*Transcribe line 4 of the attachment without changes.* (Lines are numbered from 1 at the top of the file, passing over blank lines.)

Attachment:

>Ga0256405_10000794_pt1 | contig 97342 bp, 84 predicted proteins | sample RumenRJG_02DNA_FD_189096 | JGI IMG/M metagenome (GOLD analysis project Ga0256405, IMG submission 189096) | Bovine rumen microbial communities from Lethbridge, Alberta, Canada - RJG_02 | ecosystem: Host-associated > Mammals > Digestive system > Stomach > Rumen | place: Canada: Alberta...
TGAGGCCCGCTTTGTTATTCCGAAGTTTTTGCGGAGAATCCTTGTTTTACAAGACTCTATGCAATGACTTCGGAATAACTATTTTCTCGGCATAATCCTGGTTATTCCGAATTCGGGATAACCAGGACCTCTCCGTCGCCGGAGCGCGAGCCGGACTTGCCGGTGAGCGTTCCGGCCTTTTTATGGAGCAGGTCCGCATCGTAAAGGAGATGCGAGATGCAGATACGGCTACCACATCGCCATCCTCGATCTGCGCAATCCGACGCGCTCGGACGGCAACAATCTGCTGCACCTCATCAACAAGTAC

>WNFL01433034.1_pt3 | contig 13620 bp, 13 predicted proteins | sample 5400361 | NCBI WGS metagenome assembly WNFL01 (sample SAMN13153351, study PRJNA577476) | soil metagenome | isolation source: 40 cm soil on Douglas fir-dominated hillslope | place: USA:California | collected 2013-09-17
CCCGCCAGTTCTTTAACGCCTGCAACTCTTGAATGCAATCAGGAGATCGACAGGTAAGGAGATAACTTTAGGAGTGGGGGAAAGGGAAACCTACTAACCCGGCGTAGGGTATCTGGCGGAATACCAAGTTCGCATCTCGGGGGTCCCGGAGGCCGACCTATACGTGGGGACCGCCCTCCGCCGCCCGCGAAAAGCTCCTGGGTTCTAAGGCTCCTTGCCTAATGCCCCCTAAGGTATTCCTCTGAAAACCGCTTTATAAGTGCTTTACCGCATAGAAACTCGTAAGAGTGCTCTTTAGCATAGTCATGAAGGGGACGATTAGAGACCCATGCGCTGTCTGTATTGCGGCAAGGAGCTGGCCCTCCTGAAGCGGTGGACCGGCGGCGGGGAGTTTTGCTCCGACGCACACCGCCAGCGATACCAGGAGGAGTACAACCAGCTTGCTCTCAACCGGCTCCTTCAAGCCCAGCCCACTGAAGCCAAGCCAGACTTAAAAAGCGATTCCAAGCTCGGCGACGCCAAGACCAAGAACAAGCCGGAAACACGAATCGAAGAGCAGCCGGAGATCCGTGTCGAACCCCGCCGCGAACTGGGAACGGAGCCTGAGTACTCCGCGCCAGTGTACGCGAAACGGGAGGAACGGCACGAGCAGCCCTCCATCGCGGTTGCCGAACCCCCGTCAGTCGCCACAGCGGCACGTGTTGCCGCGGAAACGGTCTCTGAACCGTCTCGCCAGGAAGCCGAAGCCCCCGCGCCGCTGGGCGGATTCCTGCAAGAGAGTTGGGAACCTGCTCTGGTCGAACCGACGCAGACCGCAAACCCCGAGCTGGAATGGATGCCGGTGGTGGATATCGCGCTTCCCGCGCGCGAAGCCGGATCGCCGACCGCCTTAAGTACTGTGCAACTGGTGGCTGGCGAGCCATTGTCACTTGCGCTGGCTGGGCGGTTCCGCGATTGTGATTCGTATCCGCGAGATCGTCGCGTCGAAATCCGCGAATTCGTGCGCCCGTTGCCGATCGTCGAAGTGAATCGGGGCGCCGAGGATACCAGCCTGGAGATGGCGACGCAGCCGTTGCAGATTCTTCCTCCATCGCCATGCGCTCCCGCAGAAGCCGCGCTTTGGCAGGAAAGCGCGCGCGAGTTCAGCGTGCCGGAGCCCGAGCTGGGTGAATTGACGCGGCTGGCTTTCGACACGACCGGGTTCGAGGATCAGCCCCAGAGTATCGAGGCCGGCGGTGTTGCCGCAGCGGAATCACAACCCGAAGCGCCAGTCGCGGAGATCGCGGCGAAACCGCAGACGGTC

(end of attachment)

CCCGCCAGTTCTTTAACGCCTGCAACTCTTGAATGCAATCAGGAGATCGACAGGTAAGGAGATAACTTTAGGAGTGGGGGAAAGGGAAACCTACTAACCCGGCGTAGGGTATCTGGCGGAATACCAAGTTCGCATCTCGGGGGTCCCGGAGGCCGACCTATACGTGGGGACCGCCCTCCGCCGCCCGCGAAAAGCTCCTGGGTTCTAAGGCTCCTTGCCTAATGCCCCCTAAGGTATTCCTCTGAAAACCGCTTTATAAGTGCTTTACCGCATAGAAACTCGTAAGAGTGCTCTTTAGCATAGTCATGAAGGGGACGATTAGAGACCCATGCGCTGTCTGTATTGCGGCAAGGAGCTGGCCCTCCTGAAGCGGTGGACCGGCGGCGGGGAGTTTTGCTCCGACGCACACCGCCAGCGATACCAGGAGGAGTACAACCAGCTTGCTCTCAACCGGCTCCTTCAAGCCCAGCCCACTGAAGCCAAGCCAGACTTAAAAAGCGATTCCAAGCTCGGCGACGCCAAGACCAAGAACAAGCCGGAAACACGAATCGAAGAGCAGCCGGAGATCCGTGTCGAACCCCGCCGCGAACTGGGAACGGAGCCTGAGTACTCCGCGCCAGTGTACGCGAAACGGGAGGAACGGCACGAGCAGCCCTCCATCGCGGTTGCCGAACCCCCGTCAGTCGCCACAGCGGCACGTGTTGCCGCGGAAACGGTCTCTGAACCGTCTCGCCAGGAAGCCGAAGCCCCCGCGCCGCTGGGCGGATTCCTGCAAGAGAGTTGGGAACCTGCTCTGGTCGAACCGACGCAGACCGCAAACCCCGAGCTGGAATGGATGCCGGTGGTGGATATCGCGCTTCCCGCGCGCGAAGCCGGATCGCCGACCGCCTTAAGTACTGTGCAACTGGTGGCTGGCGAGCCATTGTCACTTGCGCTGGCTGGGCGGTTCCGCGATTGTGATTCGTATCCGCGAGATCGTCGCGTCGAAATCCGCGAATTCGTGCGCCCGTTGCCGATCGTCGAAGTGAATCGGGGCGCCGAGGATACCAGCCTGGAGATGGCGACGCAGCCGTTGCAGATTCTTCCTCCATCGCCATGCGCTCCCGCAGAAGCCGCGCTTTGGCAGGAAAGCGCGCGCGAGTTCAGCGTGCCGGAGCCCGAGCTGGGTGAATTGACGCGGCTGGCTTTCGACACGACCGGGTTCGAGGATCAGCCCCAGAGTATCGAGGCCGGCGGTGTTGCCGCAGCGGAATCACAACCCGAAGCGCCAGTCGCGGAGATCGCGGCGAAACCGCAGACGGTC